Maitreyee then brought the latest development in the Arnab Goswami – Times Now saga. The Delhi High Court, hearing the case, refused to issue an interim injunction against Goswami’s use of the phrase ‘the nation wants to know’, until the final disposal of the case (thereby resigning us to many more evenings of hearing the fastidious catchphrase).
Pankhuri announced the call for registration for a free MOOC (Massive Open Online Course) offered by Prof. Feroz Ali of IIT Madras, on Patent Law for Engineers and Scientists. Further, she announced the third international patent drafting competition organized by the Institute of Intellectual Property Research and Development (IIPRD), along with Khurana & Khurana, Advocates and IP Attorneys (K&K). The competition is open to all and offers some great prizes. The competition is open until August 20, and SpicyIP readers get a 50% discount in entry fees – so enter now!
SpicyIP Weekly Review (July 23 – 29)
The topical highlight for this week was provided by Sreyoshi’s piece on the Google research scandal, which has opened a can of worms in the world of research and ethics. She analyzes the claims made by the Campaign for Accountability (CfA) against Google, for funding several research projects that support its business and policy goals and non disclosure of the same. A part of CfA’s ‘Google Transparency Project’, the ‘Google Academics Inc’ (GIA) report aims to unravel the “corrupting influence on academic research” by Google’s undisclosed funding, raising important questions about the reliability of and ethics surrounding industry funded research. Sreyoshi then examines the GIA report, its methodology and surrounding ethical questions, and concludes by noting that this demand of transparency from a Corporation so pervasive is a step in the right direction.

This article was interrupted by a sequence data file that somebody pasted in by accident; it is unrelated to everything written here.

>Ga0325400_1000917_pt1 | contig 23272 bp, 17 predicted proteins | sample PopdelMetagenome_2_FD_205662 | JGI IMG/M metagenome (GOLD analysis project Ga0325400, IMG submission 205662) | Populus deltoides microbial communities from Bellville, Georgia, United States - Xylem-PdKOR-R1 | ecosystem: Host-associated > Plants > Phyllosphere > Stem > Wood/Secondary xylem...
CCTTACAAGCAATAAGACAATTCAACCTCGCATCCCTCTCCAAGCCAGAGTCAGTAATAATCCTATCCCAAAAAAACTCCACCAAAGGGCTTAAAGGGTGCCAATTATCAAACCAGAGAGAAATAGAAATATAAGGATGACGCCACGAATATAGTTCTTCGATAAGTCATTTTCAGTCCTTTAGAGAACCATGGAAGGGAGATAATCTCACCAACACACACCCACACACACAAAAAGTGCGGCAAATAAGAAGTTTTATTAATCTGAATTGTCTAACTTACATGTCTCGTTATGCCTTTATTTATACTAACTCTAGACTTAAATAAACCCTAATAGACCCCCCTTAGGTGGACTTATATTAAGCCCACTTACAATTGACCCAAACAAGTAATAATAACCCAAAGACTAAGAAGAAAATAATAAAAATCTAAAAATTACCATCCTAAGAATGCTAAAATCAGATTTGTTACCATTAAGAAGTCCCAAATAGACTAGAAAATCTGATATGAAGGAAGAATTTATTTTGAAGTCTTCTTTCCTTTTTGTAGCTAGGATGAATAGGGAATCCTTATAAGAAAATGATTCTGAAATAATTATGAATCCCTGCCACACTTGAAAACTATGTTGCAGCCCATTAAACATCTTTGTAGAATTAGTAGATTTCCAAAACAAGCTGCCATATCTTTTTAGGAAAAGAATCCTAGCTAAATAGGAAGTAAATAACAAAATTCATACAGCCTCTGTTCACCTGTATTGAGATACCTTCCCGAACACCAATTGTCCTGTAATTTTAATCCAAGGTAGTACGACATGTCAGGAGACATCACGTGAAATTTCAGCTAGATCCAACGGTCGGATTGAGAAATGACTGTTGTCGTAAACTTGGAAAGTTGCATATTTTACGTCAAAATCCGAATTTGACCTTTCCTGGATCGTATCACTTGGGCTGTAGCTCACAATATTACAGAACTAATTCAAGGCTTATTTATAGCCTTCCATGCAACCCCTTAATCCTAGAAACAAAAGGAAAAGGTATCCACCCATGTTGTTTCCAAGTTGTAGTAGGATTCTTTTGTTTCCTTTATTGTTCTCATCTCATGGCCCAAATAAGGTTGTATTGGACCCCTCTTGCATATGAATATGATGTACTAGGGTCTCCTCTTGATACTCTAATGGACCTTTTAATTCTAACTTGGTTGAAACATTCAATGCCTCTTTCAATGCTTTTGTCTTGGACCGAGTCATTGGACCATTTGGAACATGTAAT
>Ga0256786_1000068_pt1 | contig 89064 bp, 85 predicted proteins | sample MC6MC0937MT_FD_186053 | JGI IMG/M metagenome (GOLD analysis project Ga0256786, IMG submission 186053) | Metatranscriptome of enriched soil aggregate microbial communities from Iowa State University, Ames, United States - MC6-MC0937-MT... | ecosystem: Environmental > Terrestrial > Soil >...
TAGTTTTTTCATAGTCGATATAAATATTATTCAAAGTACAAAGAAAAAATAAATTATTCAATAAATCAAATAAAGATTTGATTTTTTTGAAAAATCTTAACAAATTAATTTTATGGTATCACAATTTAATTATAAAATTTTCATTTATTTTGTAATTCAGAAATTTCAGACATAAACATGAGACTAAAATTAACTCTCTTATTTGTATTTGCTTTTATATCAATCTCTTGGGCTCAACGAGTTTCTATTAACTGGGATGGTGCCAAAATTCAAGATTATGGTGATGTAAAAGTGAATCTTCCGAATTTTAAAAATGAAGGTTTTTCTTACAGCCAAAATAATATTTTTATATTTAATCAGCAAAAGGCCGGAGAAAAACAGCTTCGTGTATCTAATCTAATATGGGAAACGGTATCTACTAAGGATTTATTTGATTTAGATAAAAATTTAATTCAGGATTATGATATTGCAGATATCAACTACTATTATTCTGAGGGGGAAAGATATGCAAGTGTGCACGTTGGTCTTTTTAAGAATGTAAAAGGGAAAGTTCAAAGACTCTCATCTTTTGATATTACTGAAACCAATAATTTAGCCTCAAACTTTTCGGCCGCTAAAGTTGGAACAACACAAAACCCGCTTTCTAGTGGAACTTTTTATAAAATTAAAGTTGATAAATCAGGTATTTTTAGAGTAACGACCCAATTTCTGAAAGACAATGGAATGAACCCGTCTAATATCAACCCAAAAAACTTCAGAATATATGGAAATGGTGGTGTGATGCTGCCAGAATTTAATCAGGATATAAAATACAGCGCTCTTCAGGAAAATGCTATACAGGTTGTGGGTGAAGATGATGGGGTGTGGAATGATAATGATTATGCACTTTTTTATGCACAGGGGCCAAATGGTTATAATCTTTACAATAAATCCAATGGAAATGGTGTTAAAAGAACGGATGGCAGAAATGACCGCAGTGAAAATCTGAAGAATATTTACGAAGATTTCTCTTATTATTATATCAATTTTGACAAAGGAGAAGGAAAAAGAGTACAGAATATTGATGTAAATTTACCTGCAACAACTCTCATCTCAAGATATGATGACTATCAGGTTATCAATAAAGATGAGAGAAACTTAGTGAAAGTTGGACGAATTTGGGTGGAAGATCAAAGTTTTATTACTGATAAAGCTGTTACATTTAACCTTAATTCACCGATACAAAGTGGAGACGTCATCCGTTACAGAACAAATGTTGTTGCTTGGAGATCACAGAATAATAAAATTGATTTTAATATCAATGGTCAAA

This was followed by a tribute to the doyen of Patent law, Mr. Shanti Kumar, who passed away recently. Recounting her experiences with him and his contribution to the field, Ms. Jaya Bhatnagar writes about his expertise, dedication and passion for patent law, quoting him saying “If you cut me, you will see only patents flowing through my blood stream” to illustrate the same. She also fondly remembers him as a mentor, a humble man with an illustrious career as the Joint Controller of Patents and Designs, as a formidable lawyer, and as an admirable academic who helped ignite the same passion for patent law in the hearts of many other lawyers.
Prof. Shamnad also pays a tribute to him, remembering him as a generous, meticulous professional and person, who sparked the passion for patents in him. Talking about the larger question of the field of patent law, Prof. Shamnad then discusses the several conflicting signs inflicting a “schizophrenia” of sorts on patent law today; and hopes that the future will witness a strong set of leaders who will restore the strong policy compass that was championed by Mr. Shanti Kumar.